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David Geller

Why Silence Could Be the Best Sales Tool in Your Arsenal

The author’s uncle said that the next person who speaks will give money to the other person.




SOMETIMES IT FEELS like a tug of war to get the customer to part with their money. You’re not looking to just take; you’re looking to give the customer something of great value or repairing something of theirs with great value.

One of the best teachers I ever had was my Uncle Irv, who sold cars his whole life. A World War Two Bronze Star soldier, he came back home and sold cars for over 40 years and was always number 1 at every dealership.

One of the most valuable things Uncle Irv taught me was the power to $hut up and be quiet.

For example, a customer asks you, “So, how much is that ring?” You respond with “Isn’t it beautiful? 14 small diamonds surrounding the center diamond and it’s only $6,550.”

Uncle Irv taught me after giving the customer the price, you must learn to endure complete silence. He said that after giving the price, the next person to speak will take money out of their pocket and hand it to the other person.

You and the customer are quiet, both looking at the ring and each other. After a short period of silence, you are probably thinking because the customer hasn’t spoken yet, “OMG, they haven’t said a word. I bet they’ve seen it for less someplace else. They are going to bolt. I have payroll to make on Friday. Better give them a discount, better to make some money than no money.”


If you speak, you just gave away part of your profit.

Meanwhile the customer is thinking to themselves: “I love this ring, but can I afford it? Let’s see here, my mortgage is due in three weeks, I could put it on my credit card. I wonder if they offer 90 days same-as-cash? This is my second stop, should I go to another store? Man, this is tough, I could use some help here.”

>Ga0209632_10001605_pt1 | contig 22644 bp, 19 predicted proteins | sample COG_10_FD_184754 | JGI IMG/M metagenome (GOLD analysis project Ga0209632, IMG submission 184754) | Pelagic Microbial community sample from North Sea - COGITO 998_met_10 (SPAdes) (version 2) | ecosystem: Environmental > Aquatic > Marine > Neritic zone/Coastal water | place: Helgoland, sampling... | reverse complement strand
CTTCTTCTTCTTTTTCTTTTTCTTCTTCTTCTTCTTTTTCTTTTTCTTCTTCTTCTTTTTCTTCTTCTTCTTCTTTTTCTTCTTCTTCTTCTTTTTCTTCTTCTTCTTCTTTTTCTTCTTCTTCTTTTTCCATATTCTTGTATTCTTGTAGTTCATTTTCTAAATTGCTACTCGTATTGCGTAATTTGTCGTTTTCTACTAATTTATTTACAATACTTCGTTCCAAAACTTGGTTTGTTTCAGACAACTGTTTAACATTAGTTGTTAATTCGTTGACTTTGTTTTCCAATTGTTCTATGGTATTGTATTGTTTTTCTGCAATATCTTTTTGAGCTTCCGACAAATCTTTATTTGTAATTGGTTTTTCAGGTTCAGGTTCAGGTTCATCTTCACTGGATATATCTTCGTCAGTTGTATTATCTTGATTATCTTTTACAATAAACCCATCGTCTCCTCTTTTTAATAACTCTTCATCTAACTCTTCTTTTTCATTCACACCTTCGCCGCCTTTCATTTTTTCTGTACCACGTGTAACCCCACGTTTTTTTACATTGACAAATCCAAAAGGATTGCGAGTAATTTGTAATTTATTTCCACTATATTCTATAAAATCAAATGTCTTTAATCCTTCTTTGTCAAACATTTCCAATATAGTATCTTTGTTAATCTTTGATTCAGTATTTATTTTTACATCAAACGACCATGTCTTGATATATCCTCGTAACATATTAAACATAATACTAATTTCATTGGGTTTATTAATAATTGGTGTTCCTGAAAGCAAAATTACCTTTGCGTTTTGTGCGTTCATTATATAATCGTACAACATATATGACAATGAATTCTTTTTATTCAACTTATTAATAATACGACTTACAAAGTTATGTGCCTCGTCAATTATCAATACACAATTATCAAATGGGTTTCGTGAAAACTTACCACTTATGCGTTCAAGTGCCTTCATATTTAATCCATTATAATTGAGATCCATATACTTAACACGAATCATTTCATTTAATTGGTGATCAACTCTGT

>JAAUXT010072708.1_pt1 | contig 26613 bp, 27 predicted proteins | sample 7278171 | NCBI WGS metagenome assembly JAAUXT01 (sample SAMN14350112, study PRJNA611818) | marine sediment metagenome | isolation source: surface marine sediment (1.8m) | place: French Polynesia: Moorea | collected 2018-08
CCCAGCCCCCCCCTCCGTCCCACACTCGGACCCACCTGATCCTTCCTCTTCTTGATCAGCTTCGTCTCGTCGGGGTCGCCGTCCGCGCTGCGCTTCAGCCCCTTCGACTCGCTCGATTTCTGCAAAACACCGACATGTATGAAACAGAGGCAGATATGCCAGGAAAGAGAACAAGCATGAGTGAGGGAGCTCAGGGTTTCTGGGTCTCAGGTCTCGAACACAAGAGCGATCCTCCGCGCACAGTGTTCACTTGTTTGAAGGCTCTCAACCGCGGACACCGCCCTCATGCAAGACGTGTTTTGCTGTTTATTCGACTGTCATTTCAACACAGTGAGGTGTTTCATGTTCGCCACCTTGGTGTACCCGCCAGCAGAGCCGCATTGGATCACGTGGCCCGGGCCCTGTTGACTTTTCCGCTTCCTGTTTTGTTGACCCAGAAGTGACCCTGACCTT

If the customer talks, it’s usually in the form of a question or a statement, and you are on the road to getting rid of objections or giving more valuable buying information.

Uncle Irv loved when the customer said “NO,” as it meant that he or she needed more information to make a buying decision. Now that the customer spoke, they are on their way to pulling money out of their wallet and handing it to you.

Yes, it took me a short while to master this valuable tool.

Ah … the power of $hut up!


David Geller is a 14th-generation bench jeweler who produces The Geller Blue Book To Jewelry Repair Pricing. David is the “go-to guy” for setting up QuickBooks for a jewelry store. Reach him at



When There’s No Succession Plan, Call Wilkerson

Bob Wesley, owner of Robert C. Wesley Jewelers in Scottsdale, Ariz., was a third-generation jeweler. When it was time to enjoy life on the other side of the counter, he weighed his options. His lease was nearing renewal time and with no succession plan, he decided it was time to call Wilkerson. There was plenty of inventory to sell and at first, says Wesley, he thought he might try to manage a sale himself. But he’s glad he didn’t. “There’s no way I could have done this as well as Wilkerson,” he says. Wilkerson took responsibility for the entire event, with every detail — from advertising to accounting — done, dusted and managed by the Wilkerson team. “It’s the complete package,” he says of the Wilkerson method of helping jewelers to easily go on to the next phase of their lives. “There’s no way any retailer can duplicate what they’ve done.”

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